In Athens two years ago, finishing a routine 100m race, Asafa Powell looked up at the scoreboard to check his time. “I was very surprised,” he reminisces in his Jamaican brogue. “When I crossed the finishing line and I saw 9.77 [seconds], I was waiting to see if the clock was going to change. And it didn’t.” Powell had just become the world’s fastest man.
Last month in Italy, he sharpened his record to 9.74 seconds. No human has ever run from a lion or starting gun faster than the Jamaican. Yet he seems all wrong for the part: being the world’s fastest man is something primal; the incumbent should be an alpha male, not this quiet, traumatised 24-year-old. Powell seems to have become an athlete without meaning to, yet he could rule next year’s Olympics in Beijing.
Jamaican towns often have quaint English names that belie the island’s contemporary violence, and Powell grew up the son of two reverends in Linstead. All was still happy then. “There was six boys and my mother and my father,” he tells me over the phone from Jamaica. “Growing up around all those guys was so much fun. My mother and father were always taking me to church. All of us would look out for each other.”
An early indication of greatness came at high school: Powell wrote in the yearbook that he wanted to be the world’s fastest man. “I only did that as a joke,” he corrects. “I wasn’t really looking forward to being a professional athlete. I was more interested in football and engineering and art and stuff like that. When I wrote that, I didn’t know what I was doing. The high school championship was just finished, and I won quite easily, so I got excited.
“I started sprinting, and actually my coach was the one who told me, ‘You can be good at this.’ I thought maybe he’s just trying to make me feel good about myself.” Powell (right) himself favoured football. “I called myself ‘Ronaldo’. That would be my dream.”
to American universities,
he studied in Jamaica. Why? “There are so many things to
do in the US, like making
fast money, selling drugs. And all that food up there – getting fat.” Furthermore, Powell didn’t want to be another overworked collegiate sprinter racing in too many disciplines.
Just as he was getting good, in 2002 his brother Michael was murdered in a New York taxi. “When my first brother died,” Powell says evenly, “I wanted to give up. I had the national trials coming up, and it didn’t make any sense. My family motivated me to go. They said it was what my brother would have wanted. The next year, when my other brother died, it hit me.”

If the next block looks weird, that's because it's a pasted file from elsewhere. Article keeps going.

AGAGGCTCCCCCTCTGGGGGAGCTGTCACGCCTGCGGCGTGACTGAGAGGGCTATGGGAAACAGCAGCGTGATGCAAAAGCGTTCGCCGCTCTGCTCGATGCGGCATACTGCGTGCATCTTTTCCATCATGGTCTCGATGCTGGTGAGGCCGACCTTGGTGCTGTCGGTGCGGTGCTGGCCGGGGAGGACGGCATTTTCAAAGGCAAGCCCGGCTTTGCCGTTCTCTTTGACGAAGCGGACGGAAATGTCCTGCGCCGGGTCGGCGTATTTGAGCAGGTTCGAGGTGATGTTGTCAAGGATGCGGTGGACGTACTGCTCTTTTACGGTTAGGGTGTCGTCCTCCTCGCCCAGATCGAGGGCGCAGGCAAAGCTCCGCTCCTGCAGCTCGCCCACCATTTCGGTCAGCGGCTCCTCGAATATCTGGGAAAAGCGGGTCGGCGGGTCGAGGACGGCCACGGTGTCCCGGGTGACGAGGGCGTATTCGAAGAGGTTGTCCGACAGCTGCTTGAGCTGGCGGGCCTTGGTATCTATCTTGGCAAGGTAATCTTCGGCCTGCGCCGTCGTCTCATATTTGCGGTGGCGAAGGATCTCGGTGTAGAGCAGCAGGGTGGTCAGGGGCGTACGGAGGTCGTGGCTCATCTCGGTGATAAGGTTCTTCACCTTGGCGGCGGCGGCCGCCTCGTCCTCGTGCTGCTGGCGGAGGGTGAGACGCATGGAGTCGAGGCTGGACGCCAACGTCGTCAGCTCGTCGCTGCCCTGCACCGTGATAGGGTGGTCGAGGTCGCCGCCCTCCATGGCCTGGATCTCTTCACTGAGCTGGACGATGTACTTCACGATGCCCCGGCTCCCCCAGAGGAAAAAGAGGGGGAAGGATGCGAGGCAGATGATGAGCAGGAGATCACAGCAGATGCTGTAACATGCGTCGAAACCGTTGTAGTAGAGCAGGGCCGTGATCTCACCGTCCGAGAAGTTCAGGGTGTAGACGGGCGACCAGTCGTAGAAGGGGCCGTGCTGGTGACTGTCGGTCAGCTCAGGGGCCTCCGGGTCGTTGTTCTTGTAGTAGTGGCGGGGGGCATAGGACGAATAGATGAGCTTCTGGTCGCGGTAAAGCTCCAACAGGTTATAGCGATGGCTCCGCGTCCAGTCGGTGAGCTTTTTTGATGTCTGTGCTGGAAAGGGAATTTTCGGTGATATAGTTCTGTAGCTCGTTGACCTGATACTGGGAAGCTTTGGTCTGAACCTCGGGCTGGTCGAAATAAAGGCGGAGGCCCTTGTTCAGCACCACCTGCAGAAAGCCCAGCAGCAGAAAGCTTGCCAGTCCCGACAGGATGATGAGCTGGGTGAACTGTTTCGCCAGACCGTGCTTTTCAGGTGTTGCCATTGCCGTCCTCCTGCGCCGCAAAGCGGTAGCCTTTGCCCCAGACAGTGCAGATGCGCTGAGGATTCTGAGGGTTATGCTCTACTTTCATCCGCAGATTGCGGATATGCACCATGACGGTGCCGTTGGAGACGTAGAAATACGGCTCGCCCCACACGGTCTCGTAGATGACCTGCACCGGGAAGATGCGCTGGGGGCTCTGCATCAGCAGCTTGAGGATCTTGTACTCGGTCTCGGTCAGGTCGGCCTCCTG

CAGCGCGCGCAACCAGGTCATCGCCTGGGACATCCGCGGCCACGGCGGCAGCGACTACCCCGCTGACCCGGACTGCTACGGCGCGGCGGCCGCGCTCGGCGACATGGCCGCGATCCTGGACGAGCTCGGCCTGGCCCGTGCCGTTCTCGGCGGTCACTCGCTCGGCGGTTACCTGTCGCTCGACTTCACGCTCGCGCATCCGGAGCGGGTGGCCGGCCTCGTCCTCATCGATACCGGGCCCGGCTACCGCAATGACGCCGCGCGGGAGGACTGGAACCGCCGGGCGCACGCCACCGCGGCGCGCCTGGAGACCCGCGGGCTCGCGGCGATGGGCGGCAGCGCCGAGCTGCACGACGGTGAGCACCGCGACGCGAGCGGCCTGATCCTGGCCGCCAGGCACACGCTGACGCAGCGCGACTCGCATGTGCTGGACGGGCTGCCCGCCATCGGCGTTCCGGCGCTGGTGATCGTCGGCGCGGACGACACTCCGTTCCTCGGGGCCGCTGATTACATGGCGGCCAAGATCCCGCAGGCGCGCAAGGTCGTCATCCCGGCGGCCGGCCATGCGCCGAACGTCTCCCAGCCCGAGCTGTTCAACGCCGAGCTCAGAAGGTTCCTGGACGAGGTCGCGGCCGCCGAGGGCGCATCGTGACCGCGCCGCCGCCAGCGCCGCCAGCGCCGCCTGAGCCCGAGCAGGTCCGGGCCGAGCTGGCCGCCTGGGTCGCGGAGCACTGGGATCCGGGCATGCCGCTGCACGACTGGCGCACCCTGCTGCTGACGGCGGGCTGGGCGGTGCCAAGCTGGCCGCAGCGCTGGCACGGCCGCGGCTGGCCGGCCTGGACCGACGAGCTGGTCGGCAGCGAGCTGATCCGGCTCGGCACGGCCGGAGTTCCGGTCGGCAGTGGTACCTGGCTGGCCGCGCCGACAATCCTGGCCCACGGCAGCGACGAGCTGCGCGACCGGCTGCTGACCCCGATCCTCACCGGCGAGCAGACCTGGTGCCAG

Vaughn Powell had collapsed while playing football in Georgia. Powell says: “I wondered if any more of my brothers are going to die. Then I started to work harder for my family, to put a smile on people’s faces.” But could running do that? “It can, but maybe not at the moment. After winning a couple of races, I wasn’t very, very happy.”
Powell has never won gold at an Olympics or world championship. His critics blame nerves, something that he denies.
But nobody doubts Powell’s gift – particularly as he ran his time of 9.74 while slowing down before the finish. “There were two rounds at that track meet,” the athlete explains. “I was running the semi-final. My coach told me to run hard, but not too hard. When I got to 80m, I remembered he had said that. It amazed me how fast I could go. I just want to go faster and faster, and make people see that a human being can run that fast.”
Jamaica exports pace: the sprinters Linford Christie, Donovan Bailey and the disgraced Ben Johnson were all born on the island. Powell’s brother Donovan ran in the 1999 world championship, while the great Bahamian sprinter Derrick Atkins is Powell’s second cousin. But Jamaica embraces Powell. “Everyone wants to know who is this guy, who breaks the world record, and he’s Jamaican. Sometimes I even stay in because people get so excited when they see me. I get very annoyed at it sometimes. I’m trying to be the same person I was before. It’s hard to do. Everyone in Jamaica thinks I’m rich. If I go downtown, or in the ghetto, people want money.”
In fact, great wealth can only come from starring in Beijing. “That’s when
I have to peak,” he admits. So how
does he assess his rival, the American Tyson Gay? “I’m a very tall and powerful sprinter. I’m a lot more explosive than him. Being taller is a
big advantage. I make long strides.”
So he has the advantage? “Yes, I would give myself that edge.” Does he know Gay personally? “Not really. Seeing
him, he seems a very nice person. He appears humble.”
“Humble”, pronounced “’umble”, is Powell’s favourite word. Often he applies it to himself: “Everyone really admire me. They come to me and say I’m a good role model for their kids. It’s the way I was brought up, ’umble.”
How does he want to be remembered? “As the greatest athlete ever. Maybe one of the greatest athletes ever who has never taken drugs.” Sometimes it’s hard to stay ’umble.
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